Home Affairs signs agreement to deal with backlog of asylum seekers

Monday, March 8, 2021

Over 153 000 asylum seekers who have been waiting for many years for a decision on their applications for asylum will have their cases heard and decided, thanks to a new agreement signed on Monday by UNHCR, the UN Refugee Agency and the Department of Home Affairs.

The agreement sets in motion a project to eliminate delays and the backlog in asylum decisions in a bid to revamp the refugee management system by 2024.

For many years, South Africa has been known for championing human rights and has been a generous host to people fleeing conflict and persecution from across the African continent and beyond.

Speaking at the signing ceremony of a partnership with the United Nations High Commissioner for Refugees to eliminate a backlog in the Asylum Seeker System in Johannesburg earlier today, Home Affairs Minister, Dr Aaron Motsoaledi, said South Africa is committed to offering protection to people who genuinely need it as they seek refuge from persecution in their home countries.

“I am happy that the UNHCR is partnering with the Government and people of South Africa in eliminating the backlog in the asylum seeker system.

“We are firmly on the path of modernising our immigration laws, focusing on strengthening the system and improving our processes,” Motsoaledi said.

Motsoaledi said in 1998 the Department of Home Affairs received the lowest number of asylum seeker applications at 11 135 while the highest number of 53 361 was processed in 2006.

“Our system was designed to handle such numbers. Things changed for the worst in 2008 when the number of applications shot up nearly fourfold to 207 206.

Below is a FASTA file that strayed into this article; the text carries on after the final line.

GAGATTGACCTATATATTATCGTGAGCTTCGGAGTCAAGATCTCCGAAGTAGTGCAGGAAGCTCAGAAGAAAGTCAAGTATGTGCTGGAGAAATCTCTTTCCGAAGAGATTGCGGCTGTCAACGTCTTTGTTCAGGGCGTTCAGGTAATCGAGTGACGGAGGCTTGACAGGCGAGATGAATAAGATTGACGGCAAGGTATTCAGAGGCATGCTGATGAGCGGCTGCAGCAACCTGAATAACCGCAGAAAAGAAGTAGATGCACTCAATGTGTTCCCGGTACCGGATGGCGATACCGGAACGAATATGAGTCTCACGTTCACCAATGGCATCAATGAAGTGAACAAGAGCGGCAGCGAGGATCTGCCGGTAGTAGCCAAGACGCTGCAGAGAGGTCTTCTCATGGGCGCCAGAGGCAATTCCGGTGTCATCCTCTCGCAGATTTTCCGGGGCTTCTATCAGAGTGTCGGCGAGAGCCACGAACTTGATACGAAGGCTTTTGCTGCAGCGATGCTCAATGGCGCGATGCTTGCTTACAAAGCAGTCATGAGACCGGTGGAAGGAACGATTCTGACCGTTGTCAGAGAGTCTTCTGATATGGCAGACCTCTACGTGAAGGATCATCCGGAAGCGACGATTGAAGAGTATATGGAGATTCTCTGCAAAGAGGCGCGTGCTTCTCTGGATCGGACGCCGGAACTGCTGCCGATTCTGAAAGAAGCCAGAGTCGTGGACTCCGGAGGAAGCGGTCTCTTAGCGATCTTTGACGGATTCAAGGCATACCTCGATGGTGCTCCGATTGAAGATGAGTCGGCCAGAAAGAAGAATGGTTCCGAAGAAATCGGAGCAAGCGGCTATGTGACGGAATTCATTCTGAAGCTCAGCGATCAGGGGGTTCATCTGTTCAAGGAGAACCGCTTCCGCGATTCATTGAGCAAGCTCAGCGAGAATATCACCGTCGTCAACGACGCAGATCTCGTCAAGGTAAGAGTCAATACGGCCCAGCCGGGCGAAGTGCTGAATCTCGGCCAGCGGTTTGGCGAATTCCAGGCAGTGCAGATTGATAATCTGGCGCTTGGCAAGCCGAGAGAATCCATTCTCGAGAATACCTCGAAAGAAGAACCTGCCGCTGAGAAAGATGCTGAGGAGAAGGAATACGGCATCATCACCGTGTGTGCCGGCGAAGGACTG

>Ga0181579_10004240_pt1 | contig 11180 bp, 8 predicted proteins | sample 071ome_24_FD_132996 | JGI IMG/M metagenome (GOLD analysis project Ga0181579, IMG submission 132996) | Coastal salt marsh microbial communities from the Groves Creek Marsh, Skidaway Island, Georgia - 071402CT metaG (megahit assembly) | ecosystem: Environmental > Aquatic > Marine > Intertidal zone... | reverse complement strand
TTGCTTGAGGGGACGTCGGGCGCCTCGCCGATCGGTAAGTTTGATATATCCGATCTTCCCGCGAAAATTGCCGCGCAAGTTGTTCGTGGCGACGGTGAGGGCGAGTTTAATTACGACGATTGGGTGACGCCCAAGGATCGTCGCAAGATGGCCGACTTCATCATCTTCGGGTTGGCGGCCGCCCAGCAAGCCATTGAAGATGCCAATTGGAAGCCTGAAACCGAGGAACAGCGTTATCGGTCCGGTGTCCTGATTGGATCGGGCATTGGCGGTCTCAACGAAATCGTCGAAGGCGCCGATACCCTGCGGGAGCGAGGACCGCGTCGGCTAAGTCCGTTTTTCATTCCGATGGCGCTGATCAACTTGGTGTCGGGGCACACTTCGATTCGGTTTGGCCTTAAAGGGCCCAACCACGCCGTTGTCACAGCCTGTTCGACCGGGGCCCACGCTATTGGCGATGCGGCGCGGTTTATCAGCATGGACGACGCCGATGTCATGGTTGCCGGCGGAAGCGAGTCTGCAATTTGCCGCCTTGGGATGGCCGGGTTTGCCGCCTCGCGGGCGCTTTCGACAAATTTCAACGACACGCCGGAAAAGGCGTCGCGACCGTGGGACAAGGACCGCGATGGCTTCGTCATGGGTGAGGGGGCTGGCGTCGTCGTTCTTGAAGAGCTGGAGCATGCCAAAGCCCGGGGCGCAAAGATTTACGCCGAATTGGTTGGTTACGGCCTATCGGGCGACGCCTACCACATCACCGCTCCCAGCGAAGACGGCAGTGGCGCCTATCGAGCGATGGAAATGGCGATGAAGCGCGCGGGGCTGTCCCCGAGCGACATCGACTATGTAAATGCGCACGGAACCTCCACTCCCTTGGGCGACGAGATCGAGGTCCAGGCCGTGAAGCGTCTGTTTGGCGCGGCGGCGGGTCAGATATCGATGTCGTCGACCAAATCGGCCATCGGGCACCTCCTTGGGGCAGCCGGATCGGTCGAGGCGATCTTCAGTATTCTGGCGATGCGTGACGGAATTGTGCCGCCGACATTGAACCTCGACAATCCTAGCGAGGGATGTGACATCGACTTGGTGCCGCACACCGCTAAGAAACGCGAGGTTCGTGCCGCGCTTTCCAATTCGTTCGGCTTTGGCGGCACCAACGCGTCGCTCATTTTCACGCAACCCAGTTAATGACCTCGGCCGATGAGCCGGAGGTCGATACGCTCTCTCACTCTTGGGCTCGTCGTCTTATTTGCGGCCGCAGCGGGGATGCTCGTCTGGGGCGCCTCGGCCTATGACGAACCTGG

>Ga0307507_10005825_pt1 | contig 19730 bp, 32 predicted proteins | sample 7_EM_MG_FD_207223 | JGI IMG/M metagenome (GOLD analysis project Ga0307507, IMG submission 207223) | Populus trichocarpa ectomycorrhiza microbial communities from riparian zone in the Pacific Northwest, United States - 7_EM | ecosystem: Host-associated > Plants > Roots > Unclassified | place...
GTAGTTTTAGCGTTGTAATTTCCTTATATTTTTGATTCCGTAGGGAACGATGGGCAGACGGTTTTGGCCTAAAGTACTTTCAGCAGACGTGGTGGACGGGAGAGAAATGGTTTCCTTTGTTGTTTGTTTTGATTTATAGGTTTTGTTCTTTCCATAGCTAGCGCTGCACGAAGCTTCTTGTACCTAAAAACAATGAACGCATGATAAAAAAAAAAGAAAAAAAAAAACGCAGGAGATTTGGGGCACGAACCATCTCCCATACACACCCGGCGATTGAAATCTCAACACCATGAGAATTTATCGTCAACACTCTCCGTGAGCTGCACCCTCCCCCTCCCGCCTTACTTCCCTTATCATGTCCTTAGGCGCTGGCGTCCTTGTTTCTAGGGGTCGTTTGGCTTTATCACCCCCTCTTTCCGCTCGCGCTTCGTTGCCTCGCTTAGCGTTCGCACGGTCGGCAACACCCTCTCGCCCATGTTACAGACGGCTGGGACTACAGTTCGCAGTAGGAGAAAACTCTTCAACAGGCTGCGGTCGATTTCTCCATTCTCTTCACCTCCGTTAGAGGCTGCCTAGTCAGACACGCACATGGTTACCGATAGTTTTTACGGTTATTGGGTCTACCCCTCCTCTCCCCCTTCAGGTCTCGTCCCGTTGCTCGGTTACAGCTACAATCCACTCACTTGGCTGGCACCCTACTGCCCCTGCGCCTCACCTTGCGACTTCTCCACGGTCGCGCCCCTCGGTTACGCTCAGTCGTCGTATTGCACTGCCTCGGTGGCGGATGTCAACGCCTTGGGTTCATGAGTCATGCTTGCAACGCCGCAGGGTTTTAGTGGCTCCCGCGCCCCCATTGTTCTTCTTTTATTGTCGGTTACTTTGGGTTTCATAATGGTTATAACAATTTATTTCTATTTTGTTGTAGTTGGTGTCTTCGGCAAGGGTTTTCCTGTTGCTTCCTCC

“Another 223 324 applications were received in 2009. These numbers overwhelmed the system which was functional in dealing with 53 000 applications a year,” Motsoaledi said.

Motsoaledi said as of the 2019/20 financial year, the Refugee Appeal Authority of SA (RAASA), an independent statutory administrative tribunal tasked with ensuring that appeal cases are dealt with efficiently, effectively and in an unbiased manner, said the backlog stood at more than 153 000.

He said the partnership they are launching brings in financial and technical support to help RAASA eliminate the backlog and establish a robust asylum appeals management programme going into the future.

“Over the next four years, the UNHCR will make available US$9.6 million or around R147 million to RAASA and technical support to eliminate this backlog.

“This money will help to employ 36 RAASA members who will be appointed and trained over the next six months,” Motsoaledi said.

Motsoaledi said a portion of the money has been set assist to acquire IT tools the team will need to undertake the task.

Problems in the asylum system led to some claims being stuck for over a decade waiting to be heard.

Of the 266,694 refugees and asylum-seekers in South Africa, two-thirds of them do not have access to the full rights and privileges of refugee status.

Under the Asylum Decisions Backlog Elimination Project, 153 391 cases will be processed over the next four years.

Once their claims are processed those who will be recognised as refugees will be free not only to access national services on a par with the South African citizens, but will also to become valuable contributors to South African society and the development of the country.

“We welcome the Government’s determination to revamp the asylum system in South Africa and their openness to working with UNHCR on eliminating the backlog,” said UNHCR’s Representative in South Africa, Leonard Zulu.

“Changes to policy and strengthening administrative procedures are vital for a fair and effective asylum system and for the public to have trust in the architecture of refugee management and the institution of asylum.

“The work we have started will also ensure that those who are in need of international protection have their refugee status recognised as quickly as possible. This project also supports efforts to maintain social cohesion between refugee and host communities,” Zulu said. – SAnews.gov.za